By Noreen McEldowney
The birth of a baby is undoubtedly one of the most beautiful and wonderful experiences any parent can have.
That is how Draperstown mother Teresa Kidd described the recent birth of her daughter Nina.
At 14 week’s old Nina is a beautiful, healthy baby, who has brought so much joy into her parents hearts and home.
Unfortunately the path to parenthood has been difficult for Teresa and her husband, Marty.
Little Nina is the Kidd’s fourth baby, but their only surviving one.
Noreen McEldowney got the chance to meet Teresa, someone who can only be described as an extremely loving, kind and above all, brave.
This is her story
On December 8, 2013 Teresa and her husband welcomed their first child into the world. It was a little girl and they called her Leonie Ellen Kidd.
This was the Kidd’s first pregnancy and Teresa says she can only describe herself then as, “a little naive.”
“Maybe I didn’t pay as much attention as I should have to the baby's movement,” said Teresa, “but then I didn’t know any different. This was my first pregnancy I just believed it would be plain sailing.”
And for Teresa her pregnancy was just that, until little baby Leonie was stillborn.
“I was eight days over due,” explained Teresa. “I had been having pains a few days before the birth and knew it was nearly time. I'd went into labour myself and rang the hospital. The first few times they told me to have a bath, get comfortable and have painkillers, but on the third occassion they advised me it was time to come in.
“It was then we were told there was no heartbeat.
“I couldn’t believe it I thought I was hallucinating. I had only been in hospital six days previous and everything was fine.
“I delivered Leonie naturally, we didn’t know we were having a little girl, I just couldn't comprehend what was happening to us," said Teresa.
The Doctors the Kidd’s their baby had died from an infection caused by GBS (group B strep). GBS is a form of bacteria which can be passed from mother onto their baby during labour but usually it doesn't cause problems.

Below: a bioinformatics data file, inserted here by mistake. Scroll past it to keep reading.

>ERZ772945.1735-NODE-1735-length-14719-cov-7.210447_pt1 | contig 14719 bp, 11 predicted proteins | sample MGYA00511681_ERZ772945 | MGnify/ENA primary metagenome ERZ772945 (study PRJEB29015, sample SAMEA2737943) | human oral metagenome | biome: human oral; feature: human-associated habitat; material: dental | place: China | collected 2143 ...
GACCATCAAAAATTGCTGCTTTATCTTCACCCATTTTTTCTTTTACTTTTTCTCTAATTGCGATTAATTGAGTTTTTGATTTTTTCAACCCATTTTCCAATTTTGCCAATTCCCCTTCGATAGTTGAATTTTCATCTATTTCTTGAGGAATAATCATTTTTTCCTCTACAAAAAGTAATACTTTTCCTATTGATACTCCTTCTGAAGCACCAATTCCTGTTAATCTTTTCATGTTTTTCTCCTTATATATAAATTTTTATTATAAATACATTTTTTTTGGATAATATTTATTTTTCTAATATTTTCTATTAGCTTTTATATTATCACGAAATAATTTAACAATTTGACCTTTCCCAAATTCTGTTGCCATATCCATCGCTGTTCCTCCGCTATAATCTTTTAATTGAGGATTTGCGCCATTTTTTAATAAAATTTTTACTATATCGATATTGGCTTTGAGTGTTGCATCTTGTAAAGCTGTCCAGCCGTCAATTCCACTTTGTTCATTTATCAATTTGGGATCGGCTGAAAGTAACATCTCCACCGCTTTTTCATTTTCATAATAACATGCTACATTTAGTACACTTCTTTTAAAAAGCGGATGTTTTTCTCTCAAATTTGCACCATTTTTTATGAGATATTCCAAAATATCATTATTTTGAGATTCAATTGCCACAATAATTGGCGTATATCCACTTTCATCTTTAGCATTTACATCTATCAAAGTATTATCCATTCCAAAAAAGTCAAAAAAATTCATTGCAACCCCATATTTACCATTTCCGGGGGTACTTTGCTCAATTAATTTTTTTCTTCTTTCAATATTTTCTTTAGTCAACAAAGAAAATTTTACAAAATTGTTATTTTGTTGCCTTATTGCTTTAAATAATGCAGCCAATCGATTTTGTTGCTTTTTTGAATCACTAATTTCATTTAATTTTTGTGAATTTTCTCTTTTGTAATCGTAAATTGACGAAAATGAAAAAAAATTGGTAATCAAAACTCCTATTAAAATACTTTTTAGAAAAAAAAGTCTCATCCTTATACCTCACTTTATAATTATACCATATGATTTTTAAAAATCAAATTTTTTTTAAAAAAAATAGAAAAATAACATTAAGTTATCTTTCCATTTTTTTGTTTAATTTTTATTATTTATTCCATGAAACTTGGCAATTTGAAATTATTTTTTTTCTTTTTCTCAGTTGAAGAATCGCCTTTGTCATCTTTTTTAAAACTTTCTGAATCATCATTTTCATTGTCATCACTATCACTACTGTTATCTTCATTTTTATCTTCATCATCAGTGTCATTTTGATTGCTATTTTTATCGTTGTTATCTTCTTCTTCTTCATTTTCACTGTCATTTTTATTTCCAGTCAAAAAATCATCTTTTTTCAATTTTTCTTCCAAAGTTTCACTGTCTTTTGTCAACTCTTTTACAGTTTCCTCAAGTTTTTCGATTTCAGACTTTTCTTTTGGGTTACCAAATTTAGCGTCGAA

Carrying GBS, according to the Group B Strep Support charity is, “very normal and natural.” However the NHS does not screen for it in Northern Ireland or in the rest of the UK. If pregnant women here wish to be screened for GBS they must request it however, it is not routinely discussed and there is a charge attached.
Teresa continued; "We got to spend the full day and night with Leonie, our family got to meet her and we took her home for a night. Our Parish Priest at the time Father Kelly, was extremely supportive to us. He blessed Leonie and also did a naming service with us and our family, it really meant a lot to us
“Father Kelly’s acknowledgement of our daughter really helped us to cope with what had happened."
The midwives gave the family a memory box provided by the charity SANDS (a stillbirth and neonatal death charity which offers support to anyone who has been affected by the death of a baby).
SANDS soon became an intergal part of Teresa’s life. Every month she attends her local SANDS group in Cookstown, where she spends time with other people who have been bereaved by child loss.
“Losing Leonie was extremely difficult for my husband and for me," said Teresa.
"As a mother, I still find it difficult to accept. As a woman I felt useless, I felt I had let me husband and my baby down. However, I began to interact with other people who have been bereaved by child loss and that helped.”